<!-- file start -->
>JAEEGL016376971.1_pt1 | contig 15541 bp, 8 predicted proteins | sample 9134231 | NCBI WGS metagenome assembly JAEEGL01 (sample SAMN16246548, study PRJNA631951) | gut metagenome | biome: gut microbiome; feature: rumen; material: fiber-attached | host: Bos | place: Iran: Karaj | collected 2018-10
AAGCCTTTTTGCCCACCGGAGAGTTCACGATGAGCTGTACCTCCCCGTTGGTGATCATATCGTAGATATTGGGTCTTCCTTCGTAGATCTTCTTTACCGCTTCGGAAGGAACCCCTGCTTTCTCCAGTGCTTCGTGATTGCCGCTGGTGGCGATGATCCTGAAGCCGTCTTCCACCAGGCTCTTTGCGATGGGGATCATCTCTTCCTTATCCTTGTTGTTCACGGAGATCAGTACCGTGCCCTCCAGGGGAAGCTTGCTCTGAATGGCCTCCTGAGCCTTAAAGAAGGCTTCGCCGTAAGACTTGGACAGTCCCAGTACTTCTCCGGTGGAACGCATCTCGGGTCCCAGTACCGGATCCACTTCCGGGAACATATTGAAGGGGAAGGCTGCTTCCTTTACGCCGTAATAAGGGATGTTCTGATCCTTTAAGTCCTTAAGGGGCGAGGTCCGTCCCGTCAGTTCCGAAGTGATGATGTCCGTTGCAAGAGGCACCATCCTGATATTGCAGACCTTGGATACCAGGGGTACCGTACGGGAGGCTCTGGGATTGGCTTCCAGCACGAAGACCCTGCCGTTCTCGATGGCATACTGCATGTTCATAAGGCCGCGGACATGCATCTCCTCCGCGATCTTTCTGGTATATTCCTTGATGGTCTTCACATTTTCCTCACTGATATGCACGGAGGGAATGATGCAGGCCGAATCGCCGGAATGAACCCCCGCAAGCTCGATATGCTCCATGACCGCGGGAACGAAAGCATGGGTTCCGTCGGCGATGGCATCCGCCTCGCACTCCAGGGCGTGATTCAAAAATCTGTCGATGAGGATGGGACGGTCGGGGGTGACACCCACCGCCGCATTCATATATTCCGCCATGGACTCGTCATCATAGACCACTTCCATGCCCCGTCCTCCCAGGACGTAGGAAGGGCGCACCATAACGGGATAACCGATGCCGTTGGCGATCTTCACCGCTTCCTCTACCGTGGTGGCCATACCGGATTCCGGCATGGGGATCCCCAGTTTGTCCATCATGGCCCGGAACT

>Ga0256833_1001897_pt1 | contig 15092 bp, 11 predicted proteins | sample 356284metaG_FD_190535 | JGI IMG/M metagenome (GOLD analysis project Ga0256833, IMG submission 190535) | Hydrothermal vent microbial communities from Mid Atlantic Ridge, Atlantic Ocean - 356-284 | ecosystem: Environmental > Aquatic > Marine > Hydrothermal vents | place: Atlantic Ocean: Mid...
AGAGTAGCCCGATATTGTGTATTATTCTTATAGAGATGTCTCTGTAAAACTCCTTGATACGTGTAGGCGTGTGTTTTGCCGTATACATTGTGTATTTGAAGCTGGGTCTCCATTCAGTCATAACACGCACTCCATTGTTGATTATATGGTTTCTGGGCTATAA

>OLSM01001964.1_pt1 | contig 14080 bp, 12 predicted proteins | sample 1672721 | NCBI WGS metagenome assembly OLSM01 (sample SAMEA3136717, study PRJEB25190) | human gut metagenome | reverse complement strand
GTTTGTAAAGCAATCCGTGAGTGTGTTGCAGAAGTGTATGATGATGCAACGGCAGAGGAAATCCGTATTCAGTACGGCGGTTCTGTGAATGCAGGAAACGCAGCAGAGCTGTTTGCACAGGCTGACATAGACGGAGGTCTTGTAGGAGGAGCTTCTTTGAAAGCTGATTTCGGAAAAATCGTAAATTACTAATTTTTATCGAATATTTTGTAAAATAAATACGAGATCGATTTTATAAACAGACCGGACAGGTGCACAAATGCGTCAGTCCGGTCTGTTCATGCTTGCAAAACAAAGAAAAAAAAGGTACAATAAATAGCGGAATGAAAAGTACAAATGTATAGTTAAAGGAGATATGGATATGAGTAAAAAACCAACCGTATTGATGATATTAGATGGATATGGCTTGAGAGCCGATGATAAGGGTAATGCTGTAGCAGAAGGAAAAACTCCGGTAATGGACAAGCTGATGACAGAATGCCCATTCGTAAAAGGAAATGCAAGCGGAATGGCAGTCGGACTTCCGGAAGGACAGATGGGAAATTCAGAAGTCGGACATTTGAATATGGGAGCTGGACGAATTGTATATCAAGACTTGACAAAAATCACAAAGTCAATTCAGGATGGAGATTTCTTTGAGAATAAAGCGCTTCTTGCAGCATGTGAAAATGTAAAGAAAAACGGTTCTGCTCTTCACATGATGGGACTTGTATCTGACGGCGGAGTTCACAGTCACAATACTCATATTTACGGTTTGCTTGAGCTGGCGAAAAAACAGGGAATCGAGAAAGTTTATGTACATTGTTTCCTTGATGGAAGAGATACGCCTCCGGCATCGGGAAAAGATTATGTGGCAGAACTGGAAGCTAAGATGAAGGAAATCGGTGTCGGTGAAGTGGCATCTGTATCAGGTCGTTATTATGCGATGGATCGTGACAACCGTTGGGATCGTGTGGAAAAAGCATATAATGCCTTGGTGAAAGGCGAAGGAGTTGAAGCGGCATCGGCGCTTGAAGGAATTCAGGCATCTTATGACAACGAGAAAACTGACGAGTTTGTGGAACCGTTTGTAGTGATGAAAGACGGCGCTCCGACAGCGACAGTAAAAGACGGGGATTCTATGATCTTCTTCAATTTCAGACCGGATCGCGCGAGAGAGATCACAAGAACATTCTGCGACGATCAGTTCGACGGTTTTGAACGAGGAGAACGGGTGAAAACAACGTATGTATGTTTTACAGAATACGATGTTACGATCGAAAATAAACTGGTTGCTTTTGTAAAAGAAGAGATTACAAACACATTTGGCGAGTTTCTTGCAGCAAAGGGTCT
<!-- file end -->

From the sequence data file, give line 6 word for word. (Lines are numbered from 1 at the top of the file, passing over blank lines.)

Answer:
GTTTGTAAAGCAATCCGTGAGTGTGTTGCAGAAGTGTATGATGATGCAACGGCAGAGGAAATCCGTATTCAGTACGGCGGTTCTGTGAATGCAGGAAACGCAGCAGAGCTGTTTGCACAGGCTGACATAGACGGAGGTCTTGTAGGAGGAGCTTCTTTGAAAGCTGATTTCGGAAAAATCGTAAATTACTAATTTTTATCGAATATTTTGTAAAATAAATACGAGATCGATTTTATAAACAGACCGGACAGGTGCACAAATGCGTCAGTCCGGTCTGTTCATGCTTGCAAAACAAAGAAAAAAAAGGTACAATAAATAGCGGAATGAAAAGTACAAATGTATAGTTAAAGGAGATATGGATATGAGTAAAAAACCAACCGTATTGATGATATTAGATGGATATGGCTTGAGAGCCGATGATAAGGGTAATGCTGTAGCAGAAGGAAAAACTCCGGTAATGGACAAGCTGATGACAGAATGCCCATTCGTAAAAGGAAATGCAAGCGGAATGGCAGTCGGACTTCCGGAAGGACAGATGGGAAATTCAGAAGTCGGACATTTGAATATGGGAGCTGGACGAATTGTATATCAAGACTTGACAAAAATCACAAAGTCAATTCAGGATGGAGATTTCTTTGAGAATAAAGCGCTTCTTGCAGCATGTGAAAATGTAAAGAAAAACGGTTCTGCTCTTCACATGATGGGACTTGTATCTGACGGCGGAGTTCACAGTCACAATACTCATATTTACGGTTTGCTTGAGCTGGCGAAAAAACAGGGAATCGAGAAAGTTTATGTACATTGTTTCCTTGATGGAAGAGATACGCCTCCGGCATCGGGAAAAGATTATGTGGCAGAACTGGAAGCTAAGATGAAGGAAATCGGTGTCGGTGAAGTGGCATCTGTATCAGGTCGTTATTATGCGATGGATCGTGACAACCGTTGGGATCGTGTGGAAAAAGCATATAATGCCTTGGTGAAAGGCGAAGGAGTTGAAGCGGCATCGGCGCTTGAAGGAATTCAGGCATCTTATGACAACGAGAAAACTGACGAGTTTGTGGAACCGTTTGTAGTGATGAAAGACGGCGCTCCGACAGCGACAGTAAAAGACGGGGATTCTATGATCTTCTTCAATTTCAGACCGGATCGCGCGAGAGAGATCACAAGAACATTCTGCGACGATCAGTTCGACGGTTTTGAACGAGGAGAACGGGTGAAAACAACGTATGTATGTTTTACAGAATACGATGTTACGATCGAAAATAAACTGGTTGCTTTTGTAAAAGAAGAGATTACAAACACATTTGGCGAGTTTCTTGCAGCAAAGGGTCT